Young Americans for Diplomatic Leadership: G8/G20 Youth Summit Application Due December 11

by Ryan on December 7, 2011

Guest post by Drew Peterson, Chief Strategy Officer of the Young Americans for Democratic Leadership

This is a guest post by Drew Peterson, the Chief Strategy Officer of Young Americans for Diplomatic Leadership (YADL). A Pickering Fellow at the U.S. Department of State, Drew was a Model UN rockstar during his college years at Georgetown, and he plans to enter the Foreign Service upon completing a master’s degree in Russian, East European, and Central Asian Studies at Harvard. YADL is a non-profit organization that promotes understanding of international diplomacy through experiential learning for students and young professionals in the United States.

As 2011 draws to a close, planning is underway for next June’s G8 and G20 Youth Summit, which will be held in the U.S. for the first time in the conference’s history.

For those Model UN enthusiasts who don’t have a concrete idea of what the G8 and G20 Youth Summit entails, here is a snapshot: young debaters and policy activists from every G8 and G20 participating state gather for a week of deliberations that could accurately be described as the World Cup of diplomacy simulations.

Much like a Model UN conference, the summit is divided into committees, the purpose of which is to produce a final communiqué similar to, but less formal than, the resolutions written by MUN delegates. There is a committee for the youth “heads of state” of the G8 and G20 countries. There are then three “ministries” exclusively for the G8: Foreign Affairs, Defense, and Justice; and four for the whole G20: Finance, Economics, Environment, and Development. Sherpas, or negotiating assistants, liaise between the “heads of state” and the other committees, thereby ensuring continuity among the documents produced by the diverse deliberating bodies. If the conference is a success, a consolidated final communiqué presenting the results of the discussions will be signed at the closing ceremonies. As at large MUN conferences, a press corps reports on the proceedings.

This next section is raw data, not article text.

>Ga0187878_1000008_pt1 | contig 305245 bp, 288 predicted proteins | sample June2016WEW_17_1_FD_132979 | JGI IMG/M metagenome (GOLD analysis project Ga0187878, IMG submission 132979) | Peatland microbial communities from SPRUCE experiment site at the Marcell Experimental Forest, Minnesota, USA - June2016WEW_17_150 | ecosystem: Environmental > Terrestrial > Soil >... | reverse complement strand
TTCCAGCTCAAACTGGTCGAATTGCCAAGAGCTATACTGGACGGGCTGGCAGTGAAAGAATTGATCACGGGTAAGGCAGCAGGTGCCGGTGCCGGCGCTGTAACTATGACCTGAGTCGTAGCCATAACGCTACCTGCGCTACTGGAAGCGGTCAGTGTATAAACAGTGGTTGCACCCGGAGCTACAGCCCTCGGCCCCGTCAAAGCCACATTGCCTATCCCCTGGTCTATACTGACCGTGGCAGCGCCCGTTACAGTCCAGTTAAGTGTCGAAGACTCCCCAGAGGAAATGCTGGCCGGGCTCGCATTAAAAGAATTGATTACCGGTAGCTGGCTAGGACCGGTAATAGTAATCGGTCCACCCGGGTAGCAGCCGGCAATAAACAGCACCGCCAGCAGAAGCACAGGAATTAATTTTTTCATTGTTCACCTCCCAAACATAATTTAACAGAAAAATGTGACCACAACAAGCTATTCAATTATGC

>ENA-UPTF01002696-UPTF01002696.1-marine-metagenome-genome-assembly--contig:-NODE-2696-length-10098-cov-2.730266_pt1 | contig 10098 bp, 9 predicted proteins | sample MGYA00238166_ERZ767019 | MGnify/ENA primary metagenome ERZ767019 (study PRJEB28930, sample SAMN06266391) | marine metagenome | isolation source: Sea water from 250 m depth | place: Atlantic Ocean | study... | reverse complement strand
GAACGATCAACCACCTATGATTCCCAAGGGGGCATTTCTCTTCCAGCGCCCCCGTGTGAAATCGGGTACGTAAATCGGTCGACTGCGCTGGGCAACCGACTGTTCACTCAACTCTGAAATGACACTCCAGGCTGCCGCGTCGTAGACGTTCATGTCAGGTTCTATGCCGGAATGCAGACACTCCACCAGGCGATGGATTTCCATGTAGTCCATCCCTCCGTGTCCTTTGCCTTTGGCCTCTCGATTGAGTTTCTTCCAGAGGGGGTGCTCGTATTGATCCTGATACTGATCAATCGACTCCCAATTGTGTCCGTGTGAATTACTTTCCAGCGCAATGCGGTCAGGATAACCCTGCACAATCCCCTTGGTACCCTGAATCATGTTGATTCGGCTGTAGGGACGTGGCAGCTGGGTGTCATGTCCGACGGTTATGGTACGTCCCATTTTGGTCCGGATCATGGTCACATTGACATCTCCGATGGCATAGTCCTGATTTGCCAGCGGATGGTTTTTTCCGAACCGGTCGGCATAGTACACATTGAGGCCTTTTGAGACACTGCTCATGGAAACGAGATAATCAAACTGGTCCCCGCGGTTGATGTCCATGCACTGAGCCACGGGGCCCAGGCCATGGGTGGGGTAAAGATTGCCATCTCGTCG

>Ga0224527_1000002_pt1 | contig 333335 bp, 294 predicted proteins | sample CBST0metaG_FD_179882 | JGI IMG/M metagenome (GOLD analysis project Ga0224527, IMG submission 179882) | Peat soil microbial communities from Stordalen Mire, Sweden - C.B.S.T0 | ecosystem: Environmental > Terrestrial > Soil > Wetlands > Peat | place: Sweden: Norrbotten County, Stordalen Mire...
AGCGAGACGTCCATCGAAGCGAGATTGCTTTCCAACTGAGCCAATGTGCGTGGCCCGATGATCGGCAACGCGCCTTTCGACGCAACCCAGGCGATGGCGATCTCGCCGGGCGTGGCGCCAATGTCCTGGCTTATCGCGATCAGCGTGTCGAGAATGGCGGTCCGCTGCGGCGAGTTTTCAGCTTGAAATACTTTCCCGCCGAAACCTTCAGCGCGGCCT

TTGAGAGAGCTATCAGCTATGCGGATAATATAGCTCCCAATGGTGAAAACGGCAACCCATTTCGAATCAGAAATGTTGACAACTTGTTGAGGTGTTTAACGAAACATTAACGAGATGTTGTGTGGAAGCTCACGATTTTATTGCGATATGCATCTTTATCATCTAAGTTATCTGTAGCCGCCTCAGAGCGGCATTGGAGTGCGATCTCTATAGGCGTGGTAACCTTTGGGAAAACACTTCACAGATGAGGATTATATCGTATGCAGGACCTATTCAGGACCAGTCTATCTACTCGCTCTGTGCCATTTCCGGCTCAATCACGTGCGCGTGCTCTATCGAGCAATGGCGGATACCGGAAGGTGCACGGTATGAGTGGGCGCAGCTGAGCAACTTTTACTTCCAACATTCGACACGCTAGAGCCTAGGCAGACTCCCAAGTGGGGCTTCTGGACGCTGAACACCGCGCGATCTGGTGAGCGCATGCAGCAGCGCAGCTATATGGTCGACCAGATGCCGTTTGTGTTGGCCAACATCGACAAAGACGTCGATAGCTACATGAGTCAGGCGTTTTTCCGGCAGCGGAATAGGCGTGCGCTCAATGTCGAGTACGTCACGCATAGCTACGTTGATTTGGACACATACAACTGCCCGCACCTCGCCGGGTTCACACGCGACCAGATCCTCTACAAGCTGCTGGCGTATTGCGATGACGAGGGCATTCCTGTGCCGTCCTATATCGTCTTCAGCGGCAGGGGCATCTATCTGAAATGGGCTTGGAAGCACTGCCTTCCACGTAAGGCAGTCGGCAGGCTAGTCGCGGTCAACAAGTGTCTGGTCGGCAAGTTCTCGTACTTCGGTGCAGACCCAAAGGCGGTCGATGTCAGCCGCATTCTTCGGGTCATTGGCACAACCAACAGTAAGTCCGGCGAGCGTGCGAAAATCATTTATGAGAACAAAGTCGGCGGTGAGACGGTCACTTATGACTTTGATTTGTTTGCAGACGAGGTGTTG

Where the Youth Summit departs excitingly from practices familiar to the MUN community is in the fact that delegates actually come from the states they represent. In this sense, the conference is less a model than a convention of concerned young people from around the world who bring the cultural values and interpreted national interests of their home countries to the negotiating table. Seeing these differences of national opinion clash, evolve, and come to compromise over many arduous days of talks is a fascinating learning experience for the experienced MUN delegate. At this year’s summit, I served as president of the U.S. delegation, and I can confirm that it was both an honor to represent my country in this capacity and exhilarating to meet and negotiate with my peers from the other G8 and G20 participating states.

Delegates negotiate during the G8/G20 Youth Summit

The central challenge of the Youth Summit in recent years has been to reconcile youthful idealism with realistic policy recommendations. As the conference is neither fully real diplomacy nor a completely artificial simulation, two schools of thought contend within its councils. The first treats the conference exclusively as an opportunity for young people to advocate new policies unimpeded by the constraints of bureaucracy and entrenched interests. The second tempers this perspective with a conviction that the policy process must be simulated realistically in order for the debate to produce useful, implementable recommendations. Proponents of these two different views frequently clash both as individuals and as delegations over the content of the final paper and the process by which it is drafted. It can be exhausting and frustrating to try to manage (or wage) this conflict at times, but ultimately the experience is eminently instructive and formative. I am hard-pressed to imagine a better practical education in the stuff of diplomacy.

While the summit tends to attract experienced university undergraduates and graduate students, any citizen who is between the ages of 18 and 30 at the time of the summit (June 3-9, 2012) is welcome to apply for the U.S. delegation. But time is dwindling: applications are due December 11th, 2011. Interested MUNers and non-MUNers alike are encouraged to visit the website of Young Americans for Diplomatic Leadership, the U.S organizing committee of the G8 and G20 Youth Summit, for more information. This year’s conference promises to be a truly exceptional experience for all involved!

The United States delegation to the G8/G20 Youth Summit. Drew is in the center, and next to him is fellow Model UN rockstar Nida Nizam from McGill University.

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